Not gonna lie folks, when I heard about all the walkouts and outrage this film inspired when it played the Toronto International Film Festival, it only made me hunger for it even more. Ben Wheatley is a young master of cinema, and his ease tap-dancing on the line between the profane and the profound has only strengthened from film to film. So, sitting down with a packed house at Fantastic Fest, I was raring to go for whatever madness he had up his sleeve.
And this, this, is my jam right here. I adore Ben Wheatley movies (as you may know from here) and High-Rise is everything he’s great at condensed into a diamond and fired out of a goddamn cannon into your goddamn head.
Based on a book from J.G. Ballard, High-Rise makes gleeful bloodsport of social climbing, with Tom Hiddleston’s Dr. Laing navigating a hallucinogenic nightmare that is the high-tech high rise building of the title. Laing wants nothing more than to be left alone with his own grief and his own demons, but he finds himself caught between the regal denizens of the upper floors and the hostile members of the lower floors, personified by Luke Evans and Luke Evans’ mutton-chops, in a nearly feral performance.
The easiest way to describe the dynamics of the building in High-Rise is that it’s Snowpiercer but EVERYONE sucks. There is no aggrieved working class being trod upon by the hyper-wealthy. Instead, even the folks in the lower floors are portrayed as living comfortable, well-maintained lives. It’s just that they want more, and the people on the top floors want more too, and the people on the top want even more of the more that they already have. The tensions between them mount and mount until it explodes into out-and-out chaos.
My good buddy and Fantastic Fest benefactor Tom Nix was frustrated by a very basic question: Why don’t they just get out of the building? This isn’t a Mad Max or even a Dredd-like situation where everyone is enclosed because there’s nothing beyond the enclosure. People are free to leave whenever they like, but they don’t like to. Instead they tunnel even further into the building, everyone going mad in their own little ways and building their own civilization of barbaric depravity and hedonistic leisure.
Tom’s right: from a narrative standpoint, this makes no sense. But Wheatley’s never been much in the way of ‘sense’, and instead High Rise creates an atmosphere of hyper-reality and dream logic, lulling you into the day-and-day life of the building. There’s no specific moment when things go from civilized to savage, no moment when you cross from waking to dreaming.
Technically, Wheatley’s at the absolute top of his game here. The movie is beyond beautiful to look at even (or especially) when it is at its most gruesome. Wheatley loves to combine his cerebral concerns with giddy gore, and High Rise is loaded with gorgeous gore that I’m sure will send the Hiddleston Tumblr-crowd into fits. You can see Wheatley delighting in having more money to play with this time out, from the layers of period detail to the almost painterly compositions. He’s managed to combine this polish with the same knack for raw, assaultive imager that first brought him to prominence (there’s a brawl between Hiddleston and a nameless assailant that is very much the spiritual descendant from the fight scene in Down Terrace, Wheatley has just gotten that much better at staging/shooting such sequences).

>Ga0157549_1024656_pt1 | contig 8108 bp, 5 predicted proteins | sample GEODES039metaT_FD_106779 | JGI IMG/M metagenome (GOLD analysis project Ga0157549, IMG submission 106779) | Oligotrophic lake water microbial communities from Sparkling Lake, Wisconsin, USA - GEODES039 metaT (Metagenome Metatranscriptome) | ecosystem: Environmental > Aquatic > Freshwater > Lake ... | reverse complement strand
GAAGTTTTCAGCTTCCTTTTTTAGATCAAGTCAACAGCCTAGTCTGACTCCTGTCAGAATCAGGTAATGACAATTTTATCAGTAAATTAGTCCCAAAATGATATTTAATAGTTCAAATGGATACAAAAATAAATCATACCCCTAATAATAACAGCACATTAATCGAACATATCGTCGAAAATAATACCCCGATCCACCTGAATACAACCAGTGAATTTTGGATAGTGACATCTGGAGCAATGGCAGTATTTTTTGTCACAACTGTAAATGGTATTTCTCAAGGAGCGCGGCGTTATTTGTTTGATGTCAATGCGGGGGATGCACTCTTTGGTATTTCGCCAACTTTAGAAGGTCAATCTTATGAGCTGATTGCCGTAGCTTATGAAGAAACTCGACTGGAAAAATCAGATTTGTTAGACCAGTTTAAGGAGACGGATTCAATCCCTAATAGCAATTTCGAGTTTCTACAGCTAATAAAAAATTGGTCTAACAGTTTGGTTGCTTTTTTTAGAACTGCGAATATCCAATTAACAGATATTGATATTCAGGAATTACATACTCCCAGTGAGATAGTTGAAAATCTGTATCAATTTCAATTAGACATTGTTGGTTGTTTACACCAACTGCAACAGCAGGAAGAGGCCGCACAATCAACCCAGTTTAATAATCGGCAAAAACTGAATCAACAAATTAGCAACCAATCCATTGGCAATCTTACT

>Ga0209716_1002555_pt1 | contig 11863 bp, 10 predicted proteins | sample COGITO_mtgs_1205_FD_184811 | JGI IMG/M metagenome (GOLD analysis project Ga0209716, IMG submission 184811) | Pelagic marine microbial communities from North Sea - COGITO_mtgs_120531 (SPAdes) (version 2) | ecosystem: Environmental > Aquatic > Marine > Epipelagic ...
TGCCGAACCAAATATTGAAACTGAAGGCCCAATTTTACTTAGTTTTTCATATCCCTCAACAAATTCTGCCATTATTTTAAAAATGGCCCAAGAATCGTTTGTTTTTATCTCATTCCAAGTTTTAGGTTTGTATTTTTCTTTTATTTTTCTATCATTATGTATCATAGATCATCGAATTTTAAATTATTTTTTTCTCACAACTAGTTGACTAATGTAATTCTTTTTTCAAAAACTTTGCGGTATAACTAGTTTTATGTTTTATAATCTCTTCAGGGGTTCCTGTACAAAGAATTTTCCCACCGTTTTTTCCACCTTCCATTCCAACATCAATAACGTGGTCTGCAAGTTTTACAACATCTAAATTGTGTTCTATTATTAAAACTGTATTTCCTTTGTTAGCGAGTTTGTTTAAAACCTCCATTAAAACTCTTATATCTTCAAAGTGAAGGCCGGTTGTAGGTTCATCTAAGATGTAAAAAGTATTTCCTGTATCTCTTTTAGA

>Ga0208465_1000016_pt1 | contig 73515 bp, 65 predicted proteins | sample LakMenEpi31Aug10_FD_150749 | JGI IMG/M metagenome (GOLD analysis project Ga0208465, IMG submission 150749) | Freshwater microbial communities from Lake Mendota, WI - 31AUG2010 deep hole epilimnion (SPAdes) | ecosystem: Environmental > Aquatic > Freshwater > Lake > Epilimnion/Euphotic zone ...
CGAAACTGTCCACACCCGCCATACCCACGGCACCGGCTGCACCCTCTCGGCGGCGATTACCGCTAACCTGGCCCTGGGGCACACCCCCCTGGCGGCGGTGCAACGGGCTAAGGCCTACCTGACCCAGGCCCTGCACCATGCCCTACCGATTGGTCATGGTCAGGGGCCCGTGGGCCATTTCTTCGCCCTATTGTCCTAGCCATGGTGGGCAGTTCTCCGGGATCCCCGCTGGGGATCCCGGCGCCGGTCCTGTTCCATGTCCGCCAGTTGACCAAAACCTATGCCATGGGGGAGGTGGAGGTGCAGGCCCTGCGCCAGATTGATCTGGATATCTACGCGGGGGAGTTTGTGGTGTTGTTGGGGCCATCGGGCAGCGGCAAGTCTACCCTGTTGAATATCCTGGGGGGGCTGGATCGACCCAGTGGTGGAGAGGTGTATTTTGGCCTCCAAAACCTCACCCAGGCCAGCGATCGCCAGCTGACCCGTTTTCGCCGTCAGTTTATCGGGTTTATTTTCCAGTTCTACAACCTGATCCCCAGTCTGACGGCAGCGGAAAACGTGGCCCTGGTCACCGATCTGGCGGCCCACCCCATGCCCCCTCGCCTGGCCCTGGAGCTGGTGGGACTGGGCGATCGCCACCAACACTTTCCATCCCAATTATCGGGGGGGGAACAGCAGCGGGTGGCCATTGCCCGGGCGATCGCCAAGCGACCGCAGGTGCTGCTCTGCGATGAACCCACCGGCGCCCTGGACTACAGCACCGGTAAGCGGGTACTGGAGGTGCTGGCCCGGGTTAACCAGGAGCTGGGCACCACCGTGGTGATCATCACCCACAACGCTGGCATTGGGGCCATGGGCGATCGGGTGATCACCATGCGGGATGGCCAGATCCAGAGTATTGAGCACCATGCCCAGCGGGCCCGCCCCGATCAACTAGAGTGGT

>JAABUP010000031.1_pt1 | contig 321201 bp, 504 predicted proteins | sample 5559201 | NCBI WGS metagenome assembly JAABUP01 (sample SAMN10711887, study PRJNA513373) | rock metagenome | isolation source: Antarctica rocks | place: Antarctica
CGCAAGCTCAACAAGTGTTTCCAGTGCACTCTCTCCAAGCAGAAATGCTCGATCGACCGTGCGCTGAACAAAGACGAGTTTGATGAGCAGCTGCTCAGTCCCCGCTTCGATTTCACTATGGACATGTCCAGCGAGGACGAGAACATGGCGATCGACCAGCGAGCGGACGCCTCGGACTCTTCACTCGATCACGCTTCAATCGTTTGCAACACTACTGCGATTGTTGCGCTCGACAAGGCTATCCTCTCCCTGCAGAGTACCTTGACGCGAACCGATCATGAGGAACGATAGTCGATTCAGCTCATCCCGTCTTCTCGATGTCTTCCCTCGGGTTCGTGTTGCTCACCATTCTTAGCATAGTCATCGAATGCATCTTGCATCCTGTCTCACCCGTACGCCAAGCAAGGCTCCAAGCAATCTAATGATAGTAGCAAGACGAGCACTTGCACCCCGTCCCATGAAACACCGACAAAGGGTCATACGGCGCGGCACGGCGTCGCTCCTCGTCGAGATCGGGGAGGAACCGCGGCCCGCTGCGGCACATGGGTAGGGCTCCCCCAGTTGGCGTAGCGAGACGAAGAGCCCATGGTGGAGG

Clint Mansell’s score is the perfect soundscape for this sort of waking-nightmare film, going from unearthly cheery to full-on freakout at the drop of a hat. Mansell’s been A-#1 for a while now, and you can expect to hear isolated tracks from this film in trailers for years and years to come.
The cast is so stuffed with riches that it’s hard to even know where to begin. Hiddleston makes a strong case for movie star status with this one, taking a character who is defined by his extreme passivity and infusing him with an inner life and depth that no written words could contain. And Evans just walks off with the movie, radiating savage charisma even as he spends the entire last third caked head-to-toe in blood.
Elizabeth Olsen and Sienna Miller are heartbreaking as women battling for standing and survival in the building, while Jeremy Irons lords over the cast as Mr. Royal, the architect of the building and inhabitant of the tippy-top floor. And whatever movie is left over from Evans is picked up by Wheatley veteran Reece Shearsmith as a nutty little neighbor of Laing that finds his true calling in the depravity that the building descends into.
High-Rise is a brutally violent, socially-apoplectic satire of capitalism and social-climbing, and yet all I’m left thinking about is just how damn fun the movie is. I was cackling throughout this one, from the bone-dry wit to the explosions of gore to the sheer giddy energy of Wheatley’s craft. There’s not a frame of this film that doesn’t feel pored over and exhaustively though through, and yet the results are never ponderous. You can almost hear Wheatley and his collaborators giggling just off camera over each fresh bit of madness that they can unleash on Hiddleston and the rest.
I suspect that there are going to be many people who reject the film out of hand, either because they never feel pulled into the film’s slipstream or because the content is abhorrent (which it is. Wonderfully so). But I’ve also spoken to multiple folks who are agnostic at best on Ben Wheatley but who turned rapturous after this film.
As a true-believer, High-Rise is everything I have loved about his earlier films, refined and perfected. Even his love for kaleidoscopic hallucinogenic sequences finds a home in High-Rise. With a movie this fucking great under his belt, there’s only question remaining for Wheatley:
How the hell does he top this?